Where do most Gujaratis outside India live? If you ask the British High Commissioner to India, Sir James Bevan, he will say Leicester.

“The city of Leicester is the city where I was born. So I feel in a very real sense that I too am in some way a son of Gujarat,” he said Saturday in a speech at the inaugural ceremony of the Vibrant Gujarat business summit.

U.S., Canadian and British diplomats, politicians and businessmen attending the event often draw attention to the substantial population of Gujarati expats in their countries, as they make a case for greater bilateral trade with one of India’s fastest growing state economies.

“Many Gujarati companies have successful operations in the U.K., in areas like renewable energy, engineering and pharmaceuticals. Several others have their European HQs there. And more and more Gujarati investment is coming to Britain,” said Mr. Bevan.

Gujaratis, like Punjabis, have been migrating to Western countries for several decades now, with many of them successfully setting up businesses there. In the U.S. and Canada, for Instance, Gujaratis are now synonymous with the motel industry.

These Gujaratis – and the Indian diaspora more broadly – have been a key link between businesses in the West and in India, often returning to their country of origin as heads of overseas companies, or getting Indian companies to invest overseas.

Ron Somers, president of the U.S.-India Business Council, estimated that half of the three million Indians living in the U.S. are Gujaratis. “Wherever Gujaratis go, they succeed,” he said at the conference.

Raymond E. Vickery Jr., senior director with the Albright Stonebridge group, a U.S.-based consulting firm, told India Real Time he believes that Indian expats in the U.S. were key to the civil nuclear deal signed by the two countries in 2008.

The deal allowed U.S. companies to invest in India’s nuclear power generation sector and also opened the doors for India to get technology and nuclear fuel from other international suppliers.

Mr. Vickery was previously with the U.S. Department of Commerce. Mr. Vickery, who often consults for natural gas companies, said the Gujarati expat community is spurring U.S. investment into Gujarat, “and I think it’s going to increase,” he added.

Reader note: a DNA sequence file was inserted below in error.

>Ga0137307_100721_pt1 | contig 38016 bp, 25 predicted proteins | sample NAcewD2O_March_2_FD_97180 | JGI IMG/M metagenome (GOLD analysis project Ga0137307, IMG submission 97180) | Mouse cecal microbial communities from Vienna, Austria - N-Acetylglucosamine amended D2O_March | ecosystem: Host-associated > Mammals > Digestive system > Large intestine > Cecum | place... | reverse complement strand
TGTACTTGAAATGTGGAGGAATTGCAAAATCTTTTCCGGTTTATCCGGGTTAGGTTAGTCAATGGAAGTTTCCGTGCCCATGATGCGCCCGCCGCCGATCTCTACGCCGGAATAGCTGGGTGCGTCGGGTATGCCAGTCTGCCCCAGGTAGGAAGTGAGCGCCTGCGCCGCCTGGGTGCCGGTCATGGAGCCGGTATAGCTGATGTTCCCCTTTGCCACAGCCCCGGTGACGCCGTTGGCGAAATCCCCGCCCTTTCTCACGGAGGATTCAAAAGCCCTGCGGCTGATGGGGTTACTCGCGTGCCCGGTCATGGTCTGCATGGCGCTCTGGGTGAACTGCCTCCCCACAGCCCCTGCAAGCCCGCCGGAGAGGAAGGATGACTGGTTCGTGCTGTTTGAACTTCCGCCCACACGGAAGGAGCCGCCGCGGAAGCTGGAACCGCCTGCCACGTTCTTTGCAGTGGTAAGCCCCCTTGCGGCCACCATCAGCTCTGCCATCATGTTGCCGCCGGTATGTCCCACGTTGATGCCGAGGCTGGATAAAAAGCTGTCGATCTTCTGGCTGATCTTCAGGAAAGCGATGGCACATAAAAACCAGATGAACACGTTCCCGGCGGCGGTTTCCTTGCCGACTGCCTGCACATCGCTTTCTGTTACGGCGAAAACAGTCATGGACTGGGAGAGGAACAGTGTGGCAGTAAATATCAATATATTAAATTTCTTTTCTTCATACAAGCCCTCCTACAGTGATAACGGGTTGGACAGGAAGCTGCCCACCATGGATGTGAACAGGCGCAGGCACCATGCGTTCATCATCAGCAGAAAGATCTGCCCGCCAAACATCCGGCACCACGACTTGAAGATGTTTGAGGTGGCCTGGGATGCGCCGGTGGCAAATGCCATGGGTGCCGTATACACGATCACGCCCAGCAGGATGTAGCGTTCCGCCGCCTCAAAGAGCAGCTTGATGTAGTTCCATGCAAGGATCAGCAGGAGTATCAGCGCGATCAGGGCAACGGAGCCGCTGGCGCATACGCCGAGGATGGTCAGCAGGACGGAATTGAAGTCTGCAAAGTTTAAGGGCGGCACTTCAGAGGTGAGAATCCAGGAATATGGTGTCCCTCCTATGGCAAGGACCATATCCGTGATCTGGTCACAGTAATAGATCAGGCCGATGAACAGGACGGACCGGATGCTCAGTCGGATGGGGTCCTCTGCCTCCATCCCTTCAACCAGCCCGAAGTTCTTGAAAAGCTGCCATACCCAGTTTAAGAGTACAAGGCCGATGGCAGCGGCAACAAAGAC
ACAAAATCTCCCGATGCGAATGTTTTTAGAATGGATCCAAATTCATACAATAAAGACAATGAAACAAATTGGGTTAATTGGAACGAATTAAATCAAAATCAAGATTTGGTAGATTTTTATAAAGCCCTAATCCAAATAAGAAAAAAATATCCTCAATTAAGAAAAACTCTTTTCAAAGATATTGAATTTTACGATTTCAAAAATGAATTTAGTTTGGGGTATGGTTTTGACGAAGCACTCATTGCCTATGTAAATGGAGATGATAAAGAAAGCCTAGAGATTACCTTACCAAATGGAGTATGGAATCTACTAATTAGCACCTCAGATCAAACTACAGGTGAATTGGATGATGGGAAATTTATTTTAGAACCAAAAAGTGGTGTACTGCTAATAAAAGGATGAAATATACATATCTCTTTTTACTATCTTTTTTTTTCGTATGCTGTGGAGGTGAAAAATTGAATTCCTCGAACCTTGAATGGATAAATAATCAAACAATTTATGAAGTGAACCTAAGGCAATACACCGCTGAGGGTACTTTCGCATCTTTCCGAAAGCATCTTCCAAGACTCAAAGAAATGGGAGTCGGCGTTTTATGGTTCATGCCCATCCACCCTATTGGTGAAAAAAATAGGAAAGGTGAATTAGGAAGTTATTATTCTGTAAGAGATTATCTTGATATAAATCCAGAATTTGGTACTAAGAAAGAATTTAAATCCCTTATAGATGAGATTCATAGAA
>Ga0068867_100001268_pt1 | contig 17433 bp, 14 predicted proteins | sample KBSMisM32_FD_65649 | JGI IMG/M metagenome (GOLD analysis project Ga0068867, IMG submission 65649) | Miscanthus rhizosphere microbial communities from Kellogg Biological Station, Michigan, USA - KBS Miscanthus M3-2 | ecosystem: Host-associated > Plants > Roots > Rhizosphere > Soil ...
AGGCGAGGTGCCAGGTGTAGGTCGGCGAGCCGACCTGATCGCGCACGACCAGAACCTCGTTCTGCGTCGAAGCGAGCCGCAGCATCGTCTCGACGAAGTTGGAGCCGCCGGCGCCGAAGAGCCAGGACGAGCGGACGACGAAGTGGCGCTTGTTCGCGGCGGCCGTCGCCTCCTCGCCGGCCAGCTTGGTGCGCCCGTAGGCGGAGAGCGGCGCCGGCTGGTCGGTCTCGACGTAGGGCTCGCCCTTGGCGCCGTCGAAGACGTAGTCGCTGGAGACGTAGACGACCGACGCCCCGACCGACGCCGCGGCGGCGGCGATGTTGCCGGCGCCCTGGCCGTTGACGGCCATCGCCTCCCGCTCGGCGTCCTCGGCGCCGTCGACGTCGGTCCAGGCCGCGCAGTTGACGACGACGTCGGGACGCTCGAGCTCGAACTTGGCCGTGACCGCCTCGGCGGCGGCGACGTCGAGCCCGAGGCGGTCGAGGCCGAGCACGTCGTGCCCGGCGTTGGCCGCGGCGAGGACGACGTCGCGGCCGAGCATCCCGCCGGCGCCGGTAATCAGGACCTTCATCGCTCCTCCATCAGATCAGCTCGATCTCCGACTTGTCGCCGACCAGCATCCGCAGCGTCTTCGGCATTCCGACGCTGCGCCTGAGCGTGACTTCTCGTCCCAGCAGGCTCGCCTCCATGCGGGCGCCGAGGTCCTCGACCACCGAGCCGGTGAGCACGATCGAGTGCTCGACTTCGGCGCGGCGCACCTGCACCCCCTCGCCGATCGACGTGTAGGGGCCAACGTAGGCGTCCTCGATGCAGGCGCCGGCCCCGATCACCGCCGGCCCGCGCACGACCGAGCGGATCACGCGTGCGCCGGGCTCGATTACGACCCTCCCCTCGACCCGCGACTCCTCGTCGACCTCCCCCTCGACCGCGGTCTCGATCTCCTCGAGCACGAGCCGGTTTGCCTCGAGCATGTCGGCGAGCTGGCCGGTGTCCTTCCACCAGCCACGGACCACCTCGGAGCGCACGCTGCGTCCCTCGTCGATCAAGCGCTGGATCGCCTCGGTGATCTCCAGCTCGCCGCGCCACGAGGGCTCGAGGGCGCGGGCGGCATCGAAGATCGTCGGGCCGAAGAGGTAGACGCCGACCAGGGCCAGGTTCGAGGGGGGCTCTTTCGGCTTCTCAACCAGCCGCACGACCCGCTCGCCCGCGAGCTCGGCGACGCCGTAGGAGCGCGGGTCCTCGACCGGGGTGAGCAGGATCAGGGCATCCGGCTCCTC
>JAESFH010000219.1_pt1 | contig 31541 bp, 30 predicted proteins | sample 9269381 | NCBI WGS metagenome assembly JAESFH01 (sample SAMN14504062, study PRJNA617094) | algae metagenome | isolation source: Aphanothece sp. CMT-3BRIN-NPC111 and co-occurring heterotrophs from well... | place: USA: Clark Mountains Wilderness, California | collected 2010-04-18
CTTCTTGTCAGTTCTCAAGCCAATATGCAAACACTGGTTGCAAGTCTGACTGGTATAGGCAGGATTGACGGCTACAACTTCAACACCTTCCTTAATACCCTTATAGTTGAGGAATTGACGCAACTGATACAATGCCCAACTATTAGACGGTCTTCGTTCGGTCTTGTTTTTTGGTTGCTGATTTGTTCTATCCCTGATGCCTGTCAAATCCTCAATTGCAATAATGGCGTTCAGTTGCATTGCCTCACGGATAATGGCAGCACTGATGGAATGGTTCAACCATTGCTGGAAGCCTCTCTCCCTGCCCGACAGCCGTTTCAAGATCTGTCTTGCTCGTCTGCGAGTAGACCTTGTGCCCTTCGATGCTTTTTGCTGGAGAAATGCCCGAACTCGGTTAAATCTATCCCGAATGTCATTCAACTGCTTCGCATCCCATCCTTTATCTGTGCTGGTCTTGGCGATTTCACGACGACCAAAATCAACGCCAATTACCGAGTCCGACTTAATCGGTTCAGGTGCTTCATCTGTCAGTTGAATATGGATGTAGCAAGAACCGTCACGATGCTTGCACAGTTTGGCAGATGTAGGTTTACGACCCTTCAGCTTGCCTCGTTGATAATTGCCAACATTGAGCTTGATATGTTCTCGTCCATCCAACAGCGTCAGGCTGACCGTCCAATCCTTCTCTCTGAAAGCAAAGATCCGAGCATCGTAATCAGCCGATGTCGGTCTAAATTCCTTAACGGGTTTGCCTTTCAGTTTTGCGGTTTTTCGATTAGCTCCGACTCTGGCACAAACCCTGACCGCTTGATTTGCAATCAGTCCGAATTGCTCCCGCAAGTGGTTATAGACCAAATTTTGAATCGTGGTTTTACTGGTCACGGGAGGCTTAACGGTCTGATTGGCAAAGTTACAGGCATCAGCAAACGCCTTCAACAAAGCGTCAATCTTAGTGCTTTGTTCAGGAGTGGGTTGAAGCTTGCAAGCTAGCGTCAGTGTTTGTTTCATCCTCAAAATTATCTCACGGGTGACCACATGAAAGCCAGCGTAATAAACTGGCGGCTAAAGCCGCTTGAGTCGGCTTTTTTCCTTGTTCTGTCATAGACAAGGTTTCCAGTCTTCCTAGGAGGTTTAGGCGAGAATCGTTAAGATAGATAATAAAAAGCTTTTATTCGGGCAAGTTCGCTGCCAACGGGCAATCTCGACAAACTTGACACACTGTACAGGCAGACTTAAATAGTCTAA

And Gujaratis in particularly have made their presence felt. “You walk into a hotel and could the owner could be a Patel,” he said.

But at the Vibrant Gujarat, it’s Canada that had the largest delegation, with a few members of Parliament and their minister for immigration Jason Keeney in attendance. At a seminar on Canada-Gujarat ties, Mr. Keeney gamely shook hands with the many Gujaratis thrusting him business cards and pitching business ideas, while posing for pictures.

Around a third of Indians settled in Canada are Gujaratis, Canadian MP Patrick Brown said in his speech at the summit.

“In Canada, the Gujaratis are not just successful entrepreneurs but also politically involved,” Canada’s High Commissioner to India Stewart Beck told India Real Time. He said the large population of Gujaratis settled in Canada helped push both Canadian investment in the state and vice versa.

As an example, Naval Bajaj, head of the Indo-Canada Chamber of Commerce, said 80% of Canada’s rough diamonds come to Gujarat for polishing. Gujarat is famous for its diamonds. “These diamonds now come in via Europe. If the two countries can trade in diamonds directly, that would be fantastic,” he said.

The Canadian who was turning the most heads at the conference was the mayor of Canada’s Markham town Frank Scarpitti.

“90% of the business delegates we have brought to the Vibrant Gujarat summit are expat Indians, who tell their story of [what it’s like] to do business and live in Canada,” he said, adding his advice to Mr. Kenney is to keep issuing visas for Indians.

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